How to Eat Your Way to Sharper Brain Function

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How to Eat Your Way to Sharper Brain Function

Does your brain seem foggy or sluggish at times? Or have you been looking for a way to give it an extra boost? Whether your brainpower feels low or you want an extra edge, it’s time to take a closer look at your diet.

You’ve probably heard the adage “You are what you eat.” While it’s easy to associate this with your waistline and general health, your diet is also an essential component for your memory, concentration, and overall brain function.

As an experienced internal medicine provider, Dr. Adepero Okulaja understands firsthand the role good nutrition plays in total health and wellness. That’s why she offers IV hydration/infusion therapy and her own line of vitamin and mineral supplementation at The Doctor’s House in Edina, Minnesota.

Dr. Okulaja also offers personal recommendations on eating and exercising to help you reach and maintain optimal health, including supporting healthy brain function. To sharpen your brain function, here are the foods that should make it to your plate on a regular basis.


If you want to slow down cognitive decline and keep your brain humming, it’s time to increase your intake of broccoli. This nutritional powerhouse contains dietary fiber, glucosinolates, vitamin C, and antioxidants.

Broccoli can lower your risk of neurodegenerative diseases and boost your brain health at the same time. You can also boost your brain by adding other cruciferous vegetables to your plate, such as:

  • Cauliflower
  • Brussels sprouts
  • Cabbage
  • Bok choy
  • Turnips

And don’t forget the kale, which is considered a superfood.

Fatty fishes

People often assume they should avoid anything containing the word “fat.” However, fatty fish contain a special kind of nutrient: omega-3 fatty acids. These healthy unsaturated fats have links to numerous health benefits, including lower beta-amyloid levels — a protein in the brain that causes Alzheimer’s disease.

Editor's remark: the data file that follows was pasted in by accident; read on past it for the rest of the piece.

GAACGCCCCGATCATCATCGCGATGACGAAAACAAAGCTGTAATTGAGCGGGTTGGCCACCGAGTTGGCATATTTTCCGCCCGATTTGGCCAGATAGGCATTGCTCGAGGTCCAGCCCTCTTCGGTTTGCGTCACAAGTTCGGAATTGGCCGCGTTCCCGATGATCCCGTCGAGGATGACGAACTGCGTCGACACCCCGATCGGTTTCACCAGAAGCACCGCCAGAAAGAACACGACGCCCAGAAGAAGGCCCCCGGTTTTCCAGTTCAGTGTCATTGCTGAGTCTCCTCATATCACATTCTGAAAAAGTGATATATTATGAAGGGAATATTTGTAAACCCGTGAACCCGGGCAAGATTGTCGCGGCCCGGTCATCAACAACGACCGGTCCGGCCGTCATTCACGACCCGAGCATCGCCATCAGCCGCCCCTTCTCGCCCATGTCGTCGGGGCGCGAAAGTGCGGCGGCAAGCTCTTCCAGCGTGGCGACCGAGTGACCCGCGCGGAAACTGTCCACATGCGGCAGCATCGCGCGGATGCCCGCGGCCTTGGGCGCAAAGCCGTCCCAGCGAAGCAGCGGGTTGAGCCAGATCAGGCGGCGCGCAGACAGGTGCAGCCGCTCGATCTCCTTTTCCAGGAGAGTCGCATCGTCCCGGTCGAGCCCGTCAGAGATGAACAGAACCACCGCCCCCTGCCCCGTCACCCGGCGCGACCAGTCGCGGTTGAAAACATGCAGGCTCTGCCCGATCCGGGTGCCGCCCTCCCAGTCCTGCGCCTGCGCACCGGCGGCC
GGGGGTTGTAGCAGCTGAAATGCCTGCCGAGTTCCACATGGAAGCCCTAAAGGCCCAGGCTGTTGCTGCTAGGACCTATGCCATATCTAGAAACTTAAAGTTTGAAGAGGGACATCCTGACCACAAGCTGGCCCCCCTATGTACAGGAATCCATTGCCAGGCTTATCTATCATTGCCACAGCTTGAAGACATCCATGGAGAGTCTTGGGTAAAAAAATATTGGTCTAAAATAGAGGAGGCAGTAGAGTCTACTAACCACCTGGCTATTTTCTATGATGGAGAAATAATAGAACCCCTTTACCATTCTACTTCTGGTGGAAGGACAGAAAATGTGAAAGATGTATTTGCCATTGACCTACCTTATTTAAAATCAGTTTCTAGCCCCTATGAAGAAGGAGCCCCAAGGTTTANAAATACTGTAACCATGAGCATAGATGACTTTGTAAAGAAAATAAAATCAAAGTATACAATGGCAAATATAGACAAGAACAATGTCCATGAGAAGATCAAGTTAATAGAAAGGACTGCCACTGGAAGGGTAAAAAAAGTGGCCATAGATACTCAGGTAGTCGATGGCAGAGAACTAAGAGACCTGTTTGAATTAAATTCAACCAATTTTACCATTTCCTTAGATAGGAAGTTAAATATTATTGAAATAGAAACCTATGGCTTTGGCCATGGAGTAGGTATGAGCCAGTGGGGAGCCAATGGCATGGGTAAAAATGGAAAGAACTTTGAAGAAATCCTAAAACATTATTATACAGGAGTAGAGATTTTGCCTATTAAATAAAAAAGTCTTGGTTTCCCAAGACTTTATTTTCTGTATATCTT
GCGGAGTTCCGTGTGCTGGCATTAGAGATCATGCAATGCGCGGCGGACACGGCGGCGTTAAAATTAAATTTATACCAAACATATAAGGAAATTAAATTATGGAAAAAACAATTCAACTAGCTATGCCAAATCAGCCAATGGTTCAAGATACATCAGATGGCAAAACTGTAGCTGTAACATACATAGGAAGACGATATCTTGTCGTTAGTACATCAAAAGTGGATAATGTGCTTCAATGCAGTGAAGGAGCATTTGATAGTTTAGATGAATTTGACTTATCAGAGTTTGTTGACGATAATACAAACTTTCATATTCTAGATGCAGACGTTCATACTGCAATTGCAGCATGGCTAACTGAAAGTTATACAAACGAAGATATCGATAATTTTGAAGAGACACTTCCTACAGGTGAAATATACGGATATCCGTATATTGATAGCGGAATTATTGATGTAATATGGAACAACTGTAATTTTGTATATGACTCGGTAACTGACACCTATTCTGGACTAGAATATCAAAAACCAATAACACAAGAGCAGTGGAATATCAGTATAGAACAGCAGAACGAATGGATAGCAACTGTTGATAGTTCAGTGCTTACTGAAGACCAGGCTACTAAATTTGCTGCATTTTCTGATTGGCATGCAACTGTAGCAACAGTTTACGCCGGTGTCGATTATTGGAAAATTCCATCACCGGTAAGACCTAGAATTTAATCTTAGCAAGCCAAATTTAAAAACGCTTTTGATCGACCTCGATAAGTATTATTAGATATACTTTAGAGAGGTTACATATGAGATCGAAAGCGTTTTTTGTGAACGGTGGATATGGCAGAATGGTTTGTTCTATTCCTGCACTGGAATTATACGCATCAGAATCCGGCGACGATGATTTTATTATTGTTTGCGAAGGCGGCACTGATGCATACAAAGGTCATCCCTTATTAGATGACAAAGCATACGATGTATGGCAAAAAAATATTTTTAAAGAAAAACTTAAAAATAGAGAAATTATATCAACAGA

For the best results, choose fish low in mercury, like canned light tuna, salmon, and cod, and try to eat them at least twice a week.

Don’t eat fish? Dr. Okulaja can recommend other omega-3 options, like supplements, avocados, flaxseeds, and walnuts.


There’s a lot to love about berries, but here’s one thing you may not have realized. Studies show that women who eat at least two servings of strawberries and blueberries every week delay memory decline up to 2 ½ years. One contributing factor involves the antioxidants they contain.

The berry benefits for yourself, sprinkle them on your breakfast cereal, have them for an afternoon snack, or enjoy a dish as a healthy dessert. 


Nuts offer two significant benefits — improved heart health and better brain health. 

Most nuts contain vital nutrients like antioxidants, vitamin E, and healthy fats. Research shows that making them part of your diet can help protect you from free radical damage, reducing your risk of cognitive decline. 

All nuts can provide these benefits, but walnuts have an extra brain-boosting nutrient — anti-inflammatory omega-3 fatty acids.

Tea and coffee

If you love a cup of green tea or coffee to start your day, there’s another reason to consider it the highlight of your morning.

Green tea has numerous components that place it firmly in the brain-healthy beverage category. First, it contains L-theanine, an amino acid that helps reduce anxiety, increase relaxation, and boost alertness. Plus, it contains substances that could protect your brain from decline and reduce your chances of developing diseases like Parkinson’s and Alzheimer’s.

Coffee also contains two brain-healthy components — caffeine and antioxidants. So sipping on that cup of joe can boost your alertness and mood while offering protection against Alzheimer’s at the same time.

And this is only the beginning when it comes to feeding your brain. Dr. Okulaja can offer personalized recommendations based on your diet, lifestyle, and overall health to help you get the nutrients you need to sharpen your brain function.

To learn more about eating your way to better brain health, contact The Doctor’s House by phone or online to schedule a consultation with Dr. Okulaja in Edina, Minnesota, today.